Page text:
Bullying is defined as mean, hurtful behavior that occurs repeatedly in a relationship with an imbalance of power or strength. It takes many forms -- verbal, physical, relational, and cyberbullying. Although schools are doing more to deal with bullying, parents are still the key to empowering kids to prevent and stop it. Here are tips on how to deal with the four common types of bullying.
What It Is: Verbal bullying, or bullying with cruel spoken words, involves ongoing name-calling, threatening, and making disrespectful comments about someone's attributes (appearance, religion, ethnicity, disability, sexual orientation, etc.).
Example: When a child says to another child, "You're really, really fat, and so is your mom."
How to Spot the Signs: Children may withdraw, become moody, or show a change in appetite. They may tell you something hurtful that someone said about them and ask you if you think it's true.
What to Do: First, teach your kids about respect. Through your own behavior, reinforce how everyone deserves to be treated well -- thank teachers, praise friends, be kind to store employees. Stress self-respect, and help your kids to appreciate their strengths. "The best protection parents can offer is to foster their child's confidence and independence and to be willing to take action when needed," says Shane Jimerson, Ph.D., a school psychologist and professor at the University of California, Santa Barbara. Discuss and practice safe, constructive ways your child can respond to a bully. Brainstorm key phrases to say in a firm but not antagonistic tone, such as "That wasn't nice," "Leave me alone," or "Back off."
What It Is: Physical bullying, or bullying with aggressive physical intimidation, involves repeated hitting, kicking, tripping, blocking, pushing, and touching in unwanted and inappropriate ways.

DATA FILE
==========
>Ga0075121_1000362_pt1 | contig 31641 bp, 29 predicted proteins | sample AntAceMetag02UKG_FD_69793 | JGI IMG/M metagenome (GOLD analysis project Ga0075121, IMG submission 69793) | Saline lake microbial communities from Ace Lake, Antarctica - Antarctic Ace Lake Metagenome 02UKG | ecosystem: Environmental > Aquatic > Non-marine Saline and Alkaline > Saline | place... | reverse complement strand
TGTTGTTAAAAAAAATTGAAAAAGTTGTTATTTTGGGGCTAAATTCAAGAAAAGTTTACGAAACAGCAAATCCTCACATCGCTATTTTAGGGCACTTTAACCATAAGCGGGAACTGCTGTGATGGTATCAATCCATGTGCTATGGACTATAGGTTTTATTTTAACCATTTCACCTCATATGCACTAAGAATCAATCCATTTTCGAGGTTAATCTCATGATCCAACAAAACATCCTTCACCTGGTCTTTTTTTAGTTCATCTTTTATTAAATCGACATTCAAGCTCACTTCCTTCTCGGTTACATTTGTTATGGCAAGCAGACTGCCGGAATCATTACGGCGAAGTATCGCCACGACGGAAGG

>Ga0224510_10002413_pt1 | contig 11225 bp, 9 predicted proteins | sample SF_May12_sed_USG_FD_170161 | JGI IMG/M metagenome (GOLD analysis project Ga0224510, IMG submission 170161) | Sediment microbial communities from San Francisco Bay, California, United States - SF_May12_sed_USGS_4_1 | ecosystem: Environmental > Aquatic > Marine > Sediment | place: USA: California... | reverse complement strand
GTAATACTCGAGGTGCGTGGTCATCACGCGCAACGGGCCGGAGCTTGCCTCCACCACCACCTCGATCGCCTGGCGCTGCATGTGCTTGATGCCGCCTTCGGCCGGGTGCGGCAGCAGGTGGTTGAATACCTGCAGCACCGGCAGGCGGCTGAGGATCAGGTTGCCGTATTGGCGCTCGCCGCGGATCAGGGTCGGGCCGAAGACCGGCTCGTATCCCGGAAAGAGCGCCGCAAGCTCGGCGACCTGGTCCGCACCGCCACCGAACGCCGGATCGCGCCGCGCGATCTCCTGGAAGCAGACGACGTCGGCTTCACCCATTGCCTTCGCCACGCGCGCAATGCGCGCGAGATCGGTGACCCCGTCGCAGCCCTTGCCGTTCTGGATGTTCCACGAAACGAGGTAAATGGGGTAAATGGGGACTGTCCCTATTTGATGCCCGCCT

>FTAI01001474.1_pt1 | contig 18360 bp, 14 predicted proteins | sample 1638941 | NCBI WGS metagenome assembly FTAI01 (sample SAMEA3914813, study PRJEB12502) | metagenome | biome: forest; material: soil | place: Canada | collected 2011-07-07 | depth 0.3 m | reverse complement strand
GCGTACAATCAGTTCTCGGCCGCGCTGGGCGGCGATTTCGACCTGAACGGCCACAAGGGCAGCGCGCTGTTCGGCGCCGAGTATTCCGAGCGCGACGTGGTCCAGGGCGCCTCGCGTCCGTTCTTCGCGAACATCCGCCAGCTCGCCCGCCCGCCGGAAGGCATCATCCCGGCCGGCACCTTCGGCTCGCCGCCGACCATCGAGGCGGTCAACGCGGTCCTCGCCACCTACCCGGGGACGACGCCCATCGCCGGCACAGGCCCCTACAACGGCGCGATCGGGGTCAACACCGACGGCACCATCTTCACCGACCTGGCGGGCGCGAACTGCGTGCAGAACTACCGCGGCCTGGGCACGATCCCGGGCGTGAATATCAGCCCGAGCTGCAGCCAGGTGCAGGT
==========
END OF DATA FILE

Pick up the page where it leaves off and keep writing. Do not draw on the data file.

Example: A child gets his pants pulled down on the playground at lunchtime.
How to Spot the Signs: Many children don't tell their parents when it happens, so watch for possible warning signs like unexplained cuts, scratches or bruises, missing or damaged clothes, or frequent complaints of headaches and stomachaches.
What to Do: If you suspect your child is being physically bullied, start a casual conversation -- ask what's going on at school, during lunch or recess, or on the way home. Based on the responses, ask if anyone's been mean to her. Try to keep your emotions in check. Emphasize the value of open, ongoing communication with you and with teachers or school counselors. Document the dates and times of bullying incidents, the responses from people involved, and the actions that have been taken. Do not contact the parents of the bully (or bullies) to resolve matters on your own. If your child continues to be physically hurt, and you need additional assistance beyond the school, contact local law enforcement. There are local, state, and federal anti-bullying and harassment laws that require prompt corrective action.
What It Is: Relational bullying, or bullying with exclusionary tactics, involves deliberately preventing someone from joining or being part of a group, whether it's at a lunch table, game, sport, or social activity.